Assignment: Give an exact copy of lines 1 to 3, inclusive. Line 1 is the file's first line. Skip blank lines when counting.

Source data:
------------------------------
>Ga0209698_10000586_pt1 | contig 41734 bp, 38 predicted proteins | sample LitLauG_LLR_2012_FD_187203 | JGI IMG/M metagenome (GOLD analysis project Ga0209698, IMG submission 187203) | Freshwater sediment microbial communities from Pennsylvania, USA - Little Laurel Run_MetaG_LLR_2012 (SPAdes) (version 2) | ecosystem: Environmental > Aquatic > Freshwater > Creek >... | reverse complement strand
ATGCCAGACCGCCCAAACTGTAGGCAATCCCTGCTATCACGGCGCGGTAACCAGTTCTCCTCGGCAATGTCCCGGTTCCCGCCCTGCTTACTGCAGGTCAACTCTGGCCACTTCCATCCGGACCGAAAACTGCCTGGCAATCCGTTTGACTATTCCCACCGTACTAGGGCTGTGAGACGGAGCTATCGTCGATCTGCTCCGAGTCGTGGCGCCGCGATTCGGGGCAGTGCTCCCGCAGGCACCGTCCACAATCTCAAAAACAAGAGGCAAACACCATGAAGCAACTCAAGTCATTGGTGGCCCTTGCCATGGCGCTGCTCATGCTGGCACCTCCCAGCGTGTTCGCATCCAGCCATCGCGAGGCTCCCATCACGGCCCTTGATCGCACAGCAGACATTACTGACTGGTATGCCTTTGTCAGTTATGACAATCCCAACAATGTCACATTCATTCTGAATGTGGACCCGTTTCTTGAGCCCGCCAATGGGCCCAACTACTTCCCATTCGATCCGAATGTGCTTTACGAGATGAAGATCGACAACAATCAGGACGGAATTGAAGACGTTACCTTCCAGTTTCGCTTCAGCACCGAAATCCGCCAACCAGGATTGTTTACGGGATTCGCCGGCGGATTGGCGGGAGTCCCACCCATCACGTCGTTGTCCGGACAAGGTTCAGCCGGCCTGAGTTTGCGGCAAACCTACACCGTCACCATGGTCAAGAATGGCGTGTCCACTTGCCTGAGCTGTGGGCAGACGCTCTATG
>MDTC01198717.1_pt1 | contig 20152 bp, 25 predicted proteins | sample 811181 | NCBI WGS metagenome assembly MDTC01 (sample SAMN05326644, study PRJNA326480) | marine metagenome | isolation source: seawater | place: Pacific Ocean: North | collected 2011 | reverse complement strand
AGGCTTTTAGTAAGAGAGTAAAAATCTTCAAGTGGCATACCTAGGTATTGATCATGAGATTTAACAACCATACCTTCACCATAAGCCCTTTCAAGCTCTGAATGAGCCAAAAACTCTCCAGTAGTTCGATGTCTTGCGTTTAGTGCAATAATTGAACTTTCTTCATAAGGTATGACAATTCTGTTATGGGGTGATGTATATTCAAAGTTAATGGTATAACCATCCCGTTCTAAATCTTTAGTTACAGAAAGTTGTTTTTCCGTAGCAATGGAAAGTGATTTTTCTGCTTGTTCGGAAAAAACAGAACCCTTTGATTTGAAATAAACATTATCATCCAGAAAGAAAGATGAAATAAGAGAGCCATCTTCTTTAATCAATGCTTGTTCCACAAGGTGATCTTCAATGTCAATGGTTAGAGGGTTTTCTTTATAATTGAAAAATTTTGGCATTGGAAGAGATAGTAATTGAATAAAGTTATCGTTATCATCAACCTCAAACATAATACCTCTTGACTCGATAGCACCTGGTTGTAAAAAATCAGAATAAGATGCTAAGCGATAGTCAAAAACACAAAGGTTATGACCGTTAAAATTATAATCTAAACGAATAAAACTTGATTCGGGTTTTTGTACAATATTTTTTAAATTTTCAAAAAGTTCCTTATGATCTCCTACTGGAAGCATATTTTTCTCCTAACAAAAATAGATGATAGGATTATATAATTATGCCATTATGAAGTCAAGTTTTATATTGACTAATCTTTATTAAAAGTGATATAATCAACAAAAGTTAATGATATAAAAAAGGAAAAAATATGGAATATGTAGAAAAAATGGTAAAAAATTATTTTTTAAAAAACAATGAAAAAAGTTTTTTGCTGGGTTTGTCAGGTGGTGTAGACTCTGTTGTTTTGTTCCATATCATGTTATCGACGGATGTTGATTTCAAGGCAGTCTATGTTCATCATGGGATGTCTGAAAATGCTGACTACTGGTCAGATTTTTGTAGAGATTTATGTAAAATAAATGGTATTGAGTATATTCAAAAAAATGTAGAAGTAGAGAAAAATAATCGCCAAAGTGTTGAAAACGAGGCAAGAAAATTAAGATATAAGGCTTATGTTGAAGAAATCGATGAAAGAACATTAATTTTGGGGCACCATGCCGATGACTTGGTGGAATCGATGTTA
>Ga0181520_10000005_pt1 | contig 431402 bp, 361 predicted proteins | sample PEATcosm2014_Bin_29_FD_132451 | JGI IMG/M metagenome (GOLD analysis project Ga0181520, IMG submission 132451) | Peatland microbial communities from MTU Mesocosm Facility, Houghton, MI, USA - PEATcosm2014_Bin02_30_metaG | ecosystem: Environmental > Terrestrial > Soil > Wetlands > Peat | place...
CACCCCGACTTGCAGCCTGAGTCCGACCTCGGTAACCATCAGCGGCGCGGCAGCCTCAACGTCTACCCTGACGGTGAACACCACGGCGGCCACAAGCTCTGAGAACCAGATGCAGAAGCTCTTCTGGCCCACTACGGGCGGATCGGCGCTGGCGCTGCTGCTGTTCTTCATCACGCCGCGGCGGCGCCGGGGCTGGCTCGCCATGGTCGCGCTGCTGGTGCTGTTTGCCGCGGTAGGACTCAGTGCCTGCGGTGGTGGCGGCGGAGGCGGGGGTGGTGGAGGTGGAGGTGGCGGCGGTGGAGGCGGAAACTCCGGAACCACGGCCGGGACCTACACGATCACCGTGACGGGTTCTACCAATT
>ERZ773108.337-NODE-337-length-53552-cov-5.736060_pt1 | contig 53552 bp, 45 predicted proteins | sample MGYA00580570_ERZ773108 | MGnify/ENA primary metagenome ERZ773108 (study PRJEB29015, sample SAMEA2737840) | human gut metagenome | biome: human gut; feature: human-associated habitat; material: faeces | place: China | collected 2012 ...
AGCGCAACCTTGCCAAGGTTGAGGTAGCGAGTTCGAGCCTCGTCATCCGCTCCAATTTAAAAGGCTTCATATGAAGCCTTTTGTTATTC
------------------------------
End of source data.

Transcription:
>Ga0209698_10000586_pt1 | contig 41734 bp, 38 predicted proteins | sample LitLauG_LLR_2012_FD_187203 | JGI IMG/M metagenome (GOLD analysis project Ga0209698, IMG submission 187203) | Freshwater sediment microbial communities from Pennsylvania, USA - Little Laurel Run_MetaG_LLR_2012 (SPAdes) (version 2) | ecosystem: Environmental > Aquatic > Freshwater > Creek >... | reverse complement strand
ATGCCAGACCGCCCAAACTGTAGGCAATCCCTGCTATCACGGCGCGGTAACCAGTTCTCCTCGGCAATGTCCCGGTTCCCGCCCTGCTTACTGCAGGTCAACTCTGGCCACTTCCATCCGGACCGAAAACTGCCTGGCAATCCGTTTGACTATTCCCACCGTACTAGGGCTGTGAGACGGAGCTATCGTCGATCTGCTCCGAGTCGTGGCGCCGCGATTCGGGGCAGTGCTCCCGCAGGCACCGTCCACAATCTCAAAAACAAGAGGCAAACACCATGAAGCAACTCAAGTCATTGGTGGCCCTTGCCATGGCGCTGCTCATGCTGGCACCTCCCAGCGTGTTCGCATCCAGCCATCGCGAGGCTCCCATCACGGCCCTTGATCGCACAGCAGACATTACTGACTGGTATGCCTTTGTCAGTTATGACAATCCCAACAATGTCACATTCATTCTGAATGTGGACCCGTTTCTTGAGCCCGCCAATGGGCCCAACTACTTCCCATTCGATCCGAATGTGCTTTACGAGATGAAGATCGACAACAATCAGGACGGAATTGAAGACGTTACCTTCCAGTTTCGCTTCAGCACCGAAATCCGCCAACCAGGATTGTTTACGGGATTCGCCGGCGGATTGGCGGGAGTCCCACCCATCACGTCGTTGTCCGGACAAGGTTCAGCCGGCCTGAGTTTGCGGCAAACCTACACCGTCACCATGGTCAAGAATGGCGTGTCCACTTGCCTGAGCTGTGGGCAGACGCTCTATG
>MDTC01198717.1_pt1 | contig 20152 bp, 25 predicted proteins | sample 811181 | NCBI WGS metagenome assembly MDTC01 (sample SAMN05326644, study PRJNA326480) | marine metagenome | isolation source: seawater | place: Pacific Ocean: North | collected 2011 | reverse complement strand